Press contact: Donna Urschel (202) 707-1639
Public contact: Center for the Book (202) 707-5221

January 19, 2006

New Book About Scientist-Explorer Clarence King to Be Discussed on Feb. 8

Robert Wilson will discuss his new biography, "The Explorer King: Adventure, Science, and the Great Diamond Hoax—Clarence King in the Old West," at the Library of Congress at noon on Wednesday, Feb. 8, in the West Dining Room on the sixth floor of the James Madison Memorial Building, 101 Independence Ave. S.E., Washington, D.C.

A book signing will follow the presentation, which is part of the Books & Beyond author program sponsored by the Center for the Book in the Library of Congress. The Geography and Map Division is co-sponsoring the event. The program is free and open to the public; no tickets or reservations are required.

"The Explorer King" (Scribner, 2006) examines the life of Yale-educated Clarence King, who helped create the new American West of the 19th century. King went west in 1863 at age 21 as a geologist-explorer. During the next decade, he scaled the highest peaks of the Sierra Nevada; published a popular book, "Mountaineering in the Sierra Nevada," now considered a classic of adventure literature; and initiated a major land survey of the American West.

In 1872 King uncovered one of the greatest financial frauds of the century: The Great Diamond Hoax, in which claims of a diamond field in Wyoming turned out to be bogus. The fraud involved private investors, government officials and others. King became an international celebrity and eventually came to symbolize how science, politics and business began to intersect and influence one another during this era.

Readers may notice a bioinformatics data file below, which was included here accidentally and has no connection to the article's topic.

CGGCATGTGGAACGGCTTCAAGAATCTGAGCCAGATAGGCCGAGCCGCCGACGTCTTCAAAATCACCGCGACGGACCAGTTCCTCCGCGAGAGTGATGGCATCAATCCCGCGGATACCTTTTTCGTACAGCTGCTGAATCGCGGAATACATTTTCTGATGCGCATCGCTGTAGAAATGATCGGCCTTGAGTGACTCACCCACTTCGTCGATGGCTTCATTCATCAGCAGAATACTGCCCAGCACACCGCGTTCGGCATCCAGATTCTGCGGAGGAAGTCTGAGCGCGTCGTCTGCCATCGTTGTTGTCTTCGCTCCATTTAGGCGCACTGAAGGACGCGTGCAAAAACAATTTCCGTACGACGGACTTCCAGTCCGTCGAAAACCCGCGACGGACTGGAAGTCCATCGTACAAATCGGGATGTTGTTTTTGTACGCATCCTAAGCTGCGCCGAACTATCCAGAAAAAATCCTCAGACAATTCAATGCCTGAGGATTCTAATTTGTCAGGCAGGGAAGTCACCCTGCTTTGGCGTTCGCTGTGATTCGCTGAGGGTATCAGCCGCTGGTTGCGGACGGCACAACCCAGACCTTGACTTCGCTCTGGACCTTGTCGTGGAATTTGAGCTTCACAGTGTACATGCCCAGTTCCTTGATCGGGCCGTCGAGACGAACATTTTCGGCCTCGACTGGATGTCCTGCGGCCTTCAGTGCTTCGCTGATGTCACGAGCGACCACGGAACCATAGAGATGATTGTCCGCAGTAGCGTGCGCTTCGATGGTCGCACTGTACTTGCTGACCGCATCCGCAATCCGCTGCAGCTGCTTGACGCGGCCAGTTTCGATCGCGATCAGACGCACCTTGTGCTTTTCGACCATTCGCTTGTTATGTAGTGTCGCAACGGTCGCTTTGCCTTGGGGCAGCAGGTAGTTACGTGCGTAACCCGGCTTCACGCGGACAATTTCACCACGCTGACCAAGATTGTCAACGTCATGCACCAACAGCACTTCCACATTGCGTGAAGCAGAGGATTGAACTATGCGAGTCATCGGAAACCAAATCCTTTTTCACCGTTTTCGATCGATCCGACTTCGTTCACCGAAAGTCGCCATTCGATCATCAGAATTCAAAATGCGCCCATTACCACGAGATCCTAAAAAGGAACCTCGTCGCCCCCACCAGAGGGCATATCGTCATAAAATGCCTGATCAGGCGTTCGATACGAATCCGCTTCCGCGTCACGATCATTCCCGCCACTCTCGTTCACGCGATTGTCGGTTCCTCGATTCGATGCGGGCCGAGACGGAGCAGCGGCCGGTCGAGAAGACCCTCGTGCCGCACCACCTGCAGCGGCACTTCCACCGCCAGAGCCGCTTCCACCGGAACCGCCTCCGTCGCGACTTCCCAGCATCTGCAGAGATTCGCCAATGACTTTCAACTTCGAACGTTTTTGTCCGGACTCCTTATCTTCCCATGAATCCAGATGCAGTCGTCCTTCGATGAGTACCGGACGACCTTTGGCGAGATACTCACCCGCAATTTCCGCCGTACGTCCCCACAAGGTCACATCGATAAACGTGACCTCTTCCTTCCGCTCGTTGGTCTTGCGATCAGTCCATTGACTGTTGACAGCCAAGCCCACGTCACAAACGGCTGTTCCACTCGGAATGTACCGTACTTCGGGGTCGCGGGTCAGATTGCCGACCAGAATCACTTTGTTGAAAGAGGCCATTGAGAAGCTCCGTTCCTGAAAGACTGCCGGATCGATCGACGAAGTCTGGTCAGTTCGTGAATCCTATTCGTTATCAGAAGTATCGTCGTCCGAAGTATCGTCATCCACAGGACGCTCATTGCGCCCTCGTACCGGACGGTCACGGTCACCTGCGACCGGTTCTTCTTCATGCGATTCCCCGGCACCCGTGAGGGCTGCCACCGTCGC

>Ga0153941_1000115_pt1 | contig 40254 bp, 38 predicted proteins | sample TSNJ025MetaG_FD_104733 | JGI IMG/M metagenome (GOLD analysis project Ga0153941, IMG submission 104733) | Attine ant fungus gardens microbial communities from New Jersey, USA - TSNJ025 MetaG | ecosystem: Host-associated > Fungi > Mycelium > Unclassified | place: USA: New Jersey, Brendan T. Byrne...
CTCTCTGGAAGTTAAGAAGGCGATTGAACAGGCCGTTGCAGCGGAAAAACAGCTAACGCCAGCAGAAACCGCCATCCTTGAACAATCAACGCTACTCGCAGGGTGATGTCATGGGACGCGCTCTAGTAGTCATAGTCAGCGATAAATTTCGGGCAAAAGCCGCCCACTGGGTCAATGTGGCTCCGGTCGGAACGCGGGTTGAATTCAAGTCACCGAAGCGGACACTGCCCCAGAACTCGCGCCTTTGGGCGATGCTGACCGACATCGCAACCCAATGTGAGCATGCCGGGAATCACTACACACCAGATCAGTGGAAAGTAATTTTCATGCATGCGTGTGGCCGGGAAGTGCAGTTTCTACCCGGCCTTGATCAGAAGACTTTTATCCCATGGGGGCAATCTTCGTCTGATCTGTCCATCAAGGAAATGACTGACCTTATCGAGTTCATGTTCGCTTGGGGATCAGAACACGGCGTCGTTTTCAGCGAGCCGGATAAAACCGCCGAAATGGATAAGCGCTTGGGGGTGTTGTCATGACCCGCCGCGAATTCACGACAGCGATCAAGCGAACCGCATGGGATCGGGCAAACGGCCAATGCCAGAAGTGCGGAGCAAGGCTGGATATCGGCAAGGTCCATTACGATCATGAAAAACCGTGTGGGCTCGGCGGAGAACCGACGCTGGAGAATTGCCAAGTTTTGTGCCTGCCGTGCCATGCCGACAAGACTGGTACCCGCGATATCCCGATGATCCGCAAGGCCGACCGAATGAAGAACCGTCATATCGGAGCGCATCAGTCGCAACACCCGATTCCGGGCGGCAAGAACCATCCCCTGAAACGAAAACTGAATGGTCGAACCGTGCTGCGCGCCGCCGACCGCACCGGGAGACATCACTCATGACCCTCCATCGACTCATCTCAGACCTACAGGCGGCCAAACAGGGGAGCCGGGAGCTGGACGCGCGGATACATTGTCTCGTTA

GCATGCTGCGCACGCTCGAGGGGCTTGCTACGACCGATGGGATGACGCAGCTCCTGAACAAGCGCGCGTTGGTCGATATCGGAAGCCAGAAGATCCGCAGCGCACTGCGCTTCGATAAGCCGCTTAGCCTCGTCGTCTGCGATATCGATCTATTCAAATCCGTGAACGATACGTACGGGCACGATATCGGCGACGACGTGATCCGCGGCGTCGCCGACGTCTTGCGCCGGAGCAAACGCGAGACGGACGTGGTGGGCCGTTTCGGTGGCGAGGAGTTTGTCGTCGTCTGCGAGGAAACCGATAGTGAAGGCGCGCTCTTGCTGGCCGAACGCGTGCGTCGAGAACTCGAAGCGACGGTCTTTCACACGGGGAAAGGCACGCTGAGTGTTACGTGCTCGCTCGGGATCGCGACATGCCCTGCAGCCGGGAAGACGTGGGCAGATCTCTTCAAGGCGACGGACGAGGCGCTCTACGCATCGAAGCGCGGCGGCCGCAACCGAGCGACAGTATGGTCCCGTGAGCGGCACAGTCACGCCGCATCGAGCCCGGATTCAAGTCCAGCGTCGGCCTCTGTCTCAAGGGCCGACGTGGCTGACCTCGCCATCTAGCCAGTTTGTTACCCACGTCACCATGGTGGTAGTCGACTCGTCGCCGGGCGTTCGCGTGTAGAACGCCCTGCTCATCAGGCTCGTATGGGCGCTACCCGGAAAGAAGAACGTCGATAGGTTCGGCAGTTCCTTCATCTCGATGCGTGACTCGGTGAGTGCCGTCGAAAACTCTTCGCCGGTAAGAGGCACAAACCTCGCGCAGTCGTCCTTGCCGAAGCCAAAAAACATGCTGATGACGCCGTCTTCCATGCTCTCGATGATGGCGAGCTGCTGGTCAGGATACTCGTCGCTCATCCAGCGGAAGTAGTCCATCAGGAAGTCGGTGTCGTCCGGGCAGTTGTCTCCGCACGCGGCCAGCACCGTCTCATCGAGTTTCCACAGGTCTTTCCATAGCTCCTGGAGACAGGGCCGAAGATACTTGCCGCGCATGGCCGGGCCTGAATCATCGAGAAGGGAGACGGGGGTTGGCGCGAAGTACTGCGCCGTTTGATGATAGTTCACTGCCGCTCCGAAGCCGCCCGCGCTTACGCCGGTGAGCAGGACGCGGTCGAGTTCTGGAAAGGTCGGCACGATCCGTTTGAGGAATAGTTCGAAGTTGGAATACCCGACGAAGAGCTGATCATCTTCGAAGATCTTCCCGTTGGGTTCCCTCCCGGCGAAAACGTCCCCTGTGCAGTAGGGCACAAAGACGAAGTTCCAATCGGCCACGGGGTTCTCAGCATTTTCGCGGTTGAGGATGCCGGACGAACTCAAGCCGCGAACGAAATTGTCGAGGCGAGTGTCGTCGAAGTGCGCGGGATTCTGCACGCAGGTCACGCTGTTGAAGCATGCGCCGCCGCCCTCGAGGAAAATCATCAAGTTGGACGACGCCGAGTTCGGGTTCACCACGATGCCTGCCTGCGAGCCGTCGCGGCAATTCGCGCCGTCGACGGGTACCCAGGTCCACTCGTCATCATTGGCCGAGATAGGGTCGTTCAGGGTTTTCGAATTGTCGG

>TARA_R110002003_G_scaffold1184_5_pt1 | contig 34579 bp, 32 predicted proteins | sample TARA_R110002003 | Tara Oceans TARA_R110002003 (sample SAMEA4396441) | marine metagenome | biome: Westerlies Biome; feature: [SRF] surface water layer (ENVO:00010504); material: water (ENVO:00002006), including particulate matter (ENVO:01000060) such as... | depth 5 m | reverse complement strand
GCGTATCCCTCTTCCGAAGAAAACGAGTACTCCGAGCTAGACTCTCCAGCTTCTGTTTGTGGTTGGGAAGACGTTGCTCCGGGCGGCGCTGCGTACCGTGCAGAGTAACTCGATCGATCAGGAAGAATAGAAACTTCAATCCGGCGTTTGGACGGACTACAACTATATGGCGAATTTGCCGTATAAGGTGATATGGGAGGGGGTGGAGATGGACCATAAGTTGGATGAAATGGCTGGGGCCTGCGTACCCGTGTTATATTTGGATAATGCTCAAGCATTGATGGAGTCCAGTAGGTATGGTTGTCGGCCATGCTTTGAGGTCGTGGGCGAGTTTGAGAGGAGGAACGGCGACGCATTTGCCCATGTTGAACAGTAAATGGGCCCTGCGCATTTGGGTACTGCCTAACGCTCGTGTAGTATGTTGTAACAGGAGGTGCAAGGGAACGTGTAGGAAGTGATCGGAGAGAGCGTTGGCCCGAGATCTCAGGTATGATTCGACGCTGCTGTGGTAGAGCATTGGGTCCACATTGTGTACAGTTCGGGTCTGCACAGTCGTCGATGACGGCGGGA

Writer Edward Hoagland called "The Explorer King" a "bracing and detailed narrative of the heydays of a flamboyant, emblematic, though equivocal figure from our explorative age." Historian Garry Wills observed: "It often has been wondered how men as remarkable as historian

Henry Adams and Secretary of State John Hay could think the most remarkable man in their circle was the geologist Clarence King. Robert Wilson solves this intriguing puzzle intriguingly."

Wilson, who has been an award-winning editor at Preservation magazine and at Civilization: The Magazine of the Library of Congress, now edits The American Scholar. He writes often for magazines and newspapers, and was on the staff at USA Today and The Washington Post.

Established in 1977 as a public-private sector partnership, the Center for the Book uses the resources of the Library of Congress to stimulate public interest in books, reading, literacy and libraries. For further information, visit www.loc.gov/cfbook.

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PR 06-019
01/19/06
ISSN 0731-3527

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